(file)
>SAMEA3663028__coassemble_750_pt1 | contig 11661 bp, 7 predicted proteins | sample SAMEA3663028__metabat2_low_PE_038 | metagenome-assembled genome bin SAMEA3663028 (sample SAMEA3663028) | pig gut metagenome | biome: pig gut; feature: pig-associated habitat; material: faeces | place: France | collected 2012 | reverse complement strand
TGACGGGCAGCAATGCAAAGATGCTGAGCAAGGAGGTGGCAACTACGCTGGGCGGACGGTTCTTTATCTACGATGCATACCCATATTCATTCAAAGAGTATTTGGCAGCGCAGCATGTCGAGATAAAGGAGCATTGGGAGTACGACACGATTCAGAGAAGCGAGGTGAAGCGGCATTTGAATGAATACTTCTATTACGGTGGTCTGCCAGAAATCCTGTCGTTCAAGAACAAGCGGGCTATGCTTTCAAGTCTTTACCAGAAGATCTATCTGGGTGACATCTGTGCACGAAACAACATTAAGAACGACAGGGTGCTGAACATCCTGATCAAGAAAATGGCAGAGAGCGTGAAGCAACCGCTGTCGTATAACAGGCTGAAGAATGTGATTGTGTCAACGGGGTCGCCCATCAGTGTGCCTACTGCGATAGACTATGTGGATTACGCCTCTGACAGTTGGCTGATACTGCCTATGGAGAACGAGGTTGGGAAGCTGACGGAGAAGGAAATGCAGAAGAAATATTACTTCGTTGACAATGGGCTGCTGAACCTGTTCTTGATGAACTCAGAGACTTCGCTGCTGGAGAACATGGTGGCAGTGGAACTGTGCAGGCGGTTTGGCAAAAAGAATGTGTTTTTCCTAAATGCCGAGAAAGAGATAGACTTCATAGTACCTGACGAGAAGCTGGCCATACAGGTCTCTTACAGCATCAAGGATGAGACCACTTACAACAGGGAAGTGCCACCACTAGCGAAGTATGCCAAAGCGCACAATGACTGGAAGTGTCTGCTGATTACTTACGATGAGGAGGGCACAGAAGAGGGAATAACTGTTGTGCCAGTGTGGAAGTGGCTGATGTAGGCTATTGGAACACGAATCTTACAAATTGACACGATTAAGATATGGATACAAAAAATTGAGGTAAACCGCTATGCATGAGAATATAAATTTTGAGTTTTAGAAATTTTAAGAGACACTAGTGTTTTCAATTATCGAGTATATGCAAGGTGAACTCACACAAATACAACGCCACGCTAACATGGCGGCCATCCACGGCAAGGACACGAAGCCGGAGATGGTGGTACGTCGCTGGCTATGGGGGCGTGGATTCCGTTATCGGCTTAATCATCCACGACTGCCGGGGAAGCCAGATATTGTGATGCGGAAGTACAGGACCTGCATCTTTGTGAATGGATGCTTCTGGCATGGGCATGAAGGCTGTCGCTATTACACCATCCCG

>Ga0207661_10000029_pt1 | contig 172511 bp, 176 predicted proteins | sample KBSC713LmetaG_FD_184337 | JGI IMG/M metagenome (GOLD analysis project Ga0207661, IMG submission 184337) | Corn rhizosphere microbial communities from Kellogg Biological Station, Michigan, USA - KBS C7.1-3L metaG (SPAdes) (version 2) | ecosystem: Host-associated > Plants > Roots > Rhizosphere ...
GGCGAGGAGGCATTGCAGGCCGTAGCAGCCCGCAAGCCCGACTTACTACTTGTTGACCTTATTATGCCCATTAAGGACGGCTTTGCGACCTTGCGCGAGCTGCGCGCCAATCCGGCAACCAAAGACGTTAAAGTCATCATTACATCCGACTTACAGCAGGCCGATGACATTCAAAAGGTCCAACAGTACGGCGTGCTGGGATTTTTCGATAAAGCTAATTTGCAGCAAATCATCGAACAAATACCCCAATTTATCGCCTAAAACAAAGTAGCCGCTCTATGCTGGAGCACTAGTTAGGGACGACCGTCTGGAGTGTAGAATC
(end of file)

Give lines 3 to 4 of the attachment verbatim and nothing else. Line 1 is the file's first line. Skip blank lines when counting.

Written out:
>Ga0207661_10000029_pt1 | contig 172511 bp, 176 predicted proteins | sample KBSC713LmetaG_FD_184337 | JGI IMG/M metagenome (GOLD analysis project Ga0207661, IMG submission 184337) | Corn rhizosphere microbial communities from Kellogg Biological Station, Michigan, USA - KBS C7.1-3L metaG (SPAdes) (version 2) | ecosystem: Host-associated > Plants > Roots > Rhizosphere ...
GGCGAGGAGGCATTGCAGGCCGTAGCAGCCCGCAAGCCCGACTTACTACTTGTTGACCTTATTATGCCCATTAAGGACGGCTTTGCGACCTTGCGCGAGCTGCGCGCCAATCCGGCAACCAAAGACGTTAAAGTCATCATTACATCCGACTTACAGCAGGCCGATGACATTCAAAAGGTCCAACAGTACGGCGTGCTGGGATTTTTCGATAAAGCTAATTTGCAGCAAATCATCGAACAAATACCCCAATTTATCGCCTAAAACAAAGTAGCCGCTCTATGCTGGAGCACTAGTTAGGGACGACCGTCTGGAGTGTAGAATC